Sunak says polls will happen when people feel ‘things are improving’

A general election has long been expected in October or November

Rishi Sunak arrives at a bus depot for the launch of the local elections campaign on March 22, 2024 in Heanor, England. (Photo by Darren Staples – WPA Pool/Getty Images)

Pramod Thomas

PRIME MINISTER Rishi Sunak has revealed his desire to call a general election when people “feel that things are improving,” reiterating his intention to hold the polls in the latter half of the year, reported The Times.

During a regional radio appearance on Tuesday (2), Sunak chuckled when faced with the most frequently asked question from listeners: when would the general election be held?

He acknowledged the public’s desire for change while accusing Labour leader Sir Keir Starmer of complacency, citing polls that suggest Labour is poised for a substantial victory.

Although speculation about a summer election persists, with Tory rebels contemplating a leadership challenge following anticipated Tory losses in May’s local elections, a general election has long been anticipated for October or November.

“I’ve repeatedly and clearly stated that my working assumption is to hold a general election in the second half of the year. There’s been no change to that,” Sunak emphasised during his interview with BBC Radio Newcastle.

Having previously positioned himself as a radical departure from the “old consensus,” Sunak has returned to a more traditional narrative that asserts “the plan is working,” painting Labour as a potential threat.

However, acknowledging the allure of the “time for a change” argument after 14 years of Tory governance, Sunak stressed that his plan is “delivering change.”

“Keir Starmer doesn’t have a plan, and I don’t think it’s enough to take people for granted. Of course, people want to see change, but we’re delivering change, and you can’t deliver change unless you’ve got a plan. You can’t just wish it,” Sunak added.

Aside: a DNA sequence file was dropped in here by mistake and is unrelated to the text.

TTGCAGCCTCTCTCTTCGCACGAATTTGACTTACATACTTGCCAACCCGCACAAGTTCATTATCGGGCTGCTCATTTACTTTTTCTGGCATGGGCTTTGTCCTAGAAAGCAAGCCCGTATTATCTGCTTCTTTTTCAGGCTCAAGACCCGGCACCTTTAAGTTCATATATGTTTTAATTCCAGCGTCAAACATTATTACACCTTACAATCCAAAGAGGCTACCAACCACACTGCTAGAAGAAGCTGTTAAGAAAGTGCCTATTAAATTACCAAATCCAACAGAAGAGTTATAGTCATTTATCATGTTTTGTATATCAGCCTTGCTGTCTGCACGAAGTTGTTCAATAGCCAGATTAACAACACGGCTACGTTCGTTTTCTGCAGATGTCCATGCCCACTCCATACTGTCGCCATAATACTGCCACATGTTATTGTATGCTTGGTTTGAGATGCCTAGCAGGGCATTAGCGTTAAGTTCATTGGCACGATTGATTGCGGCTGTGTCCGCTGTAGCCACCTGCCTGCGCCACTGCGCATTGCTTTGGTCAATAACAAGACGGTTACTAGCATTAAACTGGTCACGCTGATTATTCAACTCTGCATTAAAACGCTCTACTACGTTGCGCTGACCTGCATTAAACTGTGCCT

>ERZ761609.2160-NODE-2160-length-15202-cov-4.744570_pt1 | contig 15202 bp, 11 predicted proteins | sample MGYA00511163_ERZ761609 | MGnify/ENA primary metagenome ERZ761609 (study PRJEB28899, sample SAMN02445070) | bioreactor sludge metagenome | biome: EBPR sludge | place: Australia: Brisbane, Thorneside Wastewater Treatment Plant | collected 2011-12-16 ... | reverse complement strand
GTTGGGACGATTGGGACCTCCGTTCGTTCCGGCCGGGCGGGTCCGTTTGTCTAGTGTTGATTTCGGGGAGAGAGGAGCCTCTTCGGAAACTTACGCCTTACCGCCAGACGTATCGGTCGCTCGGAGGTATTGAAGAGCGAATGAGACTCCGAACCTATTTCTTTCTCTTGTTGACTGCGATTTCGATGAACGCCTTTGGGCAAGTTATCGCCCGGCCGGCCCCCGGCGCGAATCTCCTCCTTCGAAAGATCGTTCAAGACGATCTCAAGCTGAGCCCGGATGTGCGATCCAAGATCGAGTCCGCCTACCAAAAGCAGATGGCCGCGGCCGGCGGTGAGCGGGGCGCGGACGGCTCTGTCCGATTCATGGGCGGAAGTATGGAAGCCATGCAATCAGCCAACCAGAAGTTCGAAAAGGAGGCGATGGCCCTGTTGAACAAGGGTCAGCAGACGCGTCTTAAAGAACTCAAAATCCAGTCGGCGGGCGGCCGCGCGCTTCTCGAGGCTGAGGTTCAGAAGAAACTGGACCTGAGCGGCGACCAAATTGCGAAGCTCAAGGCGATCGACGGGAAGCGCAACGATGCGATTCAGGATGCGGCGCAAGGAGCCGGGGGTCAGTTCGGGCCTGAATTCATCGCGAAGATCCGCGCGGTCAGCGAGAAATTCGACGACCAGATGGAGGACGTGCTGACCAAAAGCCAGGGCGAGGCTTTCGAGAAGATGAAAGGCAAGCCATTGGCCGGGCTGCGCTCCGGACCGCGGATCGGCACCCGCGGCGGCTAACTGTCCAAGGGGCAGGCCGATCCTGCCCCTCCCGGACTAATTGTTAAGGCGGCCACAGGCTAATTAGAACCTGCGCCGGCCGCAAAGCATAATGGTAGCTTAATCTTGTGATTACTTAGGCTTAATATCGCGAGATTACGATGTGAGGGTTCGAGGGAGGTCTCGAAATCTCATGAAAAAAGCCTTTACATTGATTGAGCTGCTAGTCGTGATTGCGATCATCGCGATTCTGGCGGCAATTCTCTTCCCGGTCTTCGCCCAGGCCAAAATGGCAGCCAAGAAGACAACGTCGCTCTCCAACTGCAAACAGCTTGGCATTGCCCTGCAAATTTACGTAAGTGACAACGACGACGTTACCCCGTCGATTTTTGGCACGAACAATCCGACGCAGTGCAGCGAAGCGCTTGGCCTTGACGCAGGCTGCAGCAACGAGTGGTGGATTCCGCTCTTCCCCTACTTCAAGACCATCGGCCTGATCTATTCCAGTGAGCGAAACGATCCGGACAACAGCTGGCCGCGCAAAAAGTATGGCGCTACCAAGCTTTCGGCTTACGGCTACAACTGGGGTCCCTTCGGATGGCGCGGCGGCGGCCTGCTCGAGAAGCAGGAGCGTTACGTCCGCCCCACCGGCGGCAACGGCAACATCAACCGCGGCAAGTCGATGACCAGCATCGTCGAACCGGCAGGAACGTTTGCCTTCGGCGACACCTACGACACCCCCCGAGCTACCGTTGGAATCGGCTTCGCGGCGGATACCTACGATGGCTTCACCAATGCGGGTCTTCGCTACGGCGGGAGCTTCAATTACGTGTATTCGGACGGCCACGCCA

The prime minister argued that offering a choice is crucial in an election, underscoring his government’s efforts to combat inflation, lower energy bills, and initiate tax reductions.

He expressed confidence that the nation is turning a corner despite recent challenges such as the pandemic and geopolitical tensions.

Though he declined to specify the election date further, Sunak hinted that he wanted people to experience more improvements before heading to the polls.

“I think people hopefully will increasingly feel that things are improving and that we’re heading to a place where, as I said, I want to give people peace of mind that there’s a brighter future for them and their families, they can have a renewed sense of pride in our country. That’s the direction of travel, and so we’re now heading in the right way,” Sunak was quoted as saying.

While some Tory MPs advocate for an early election to “get it over with,” Sunak’s allies caution against rushing to the polls, particularly with Labour enjoying a 20-point lead in some polls.

Meanwhile, Levelling Up secretary Michael Gove predicted that the most likely dates for the general election would be November 14 or 21.

Despite adding that he had no insider information, Gove’s comments align with the prevailing expectation of an autumn poll.

The minister’s remarks add to the consensus that the election will occur later in the year, ruling out speculation of a spring ballot.

The decision on the election date rests with the prime minister, who has previously indicated that the “second half” of the year is his preferred timing.

Earlier,chancellor Jeremy Hunt publicly discussed the possibility of an election in October, whereas some wanted to postpone it until after the US presidential election on November 5.

According to reports, delaying the election could provide the Bank of England with additional time to implement interest rate cuts, deemed essential for regaining support from mortgage-holders.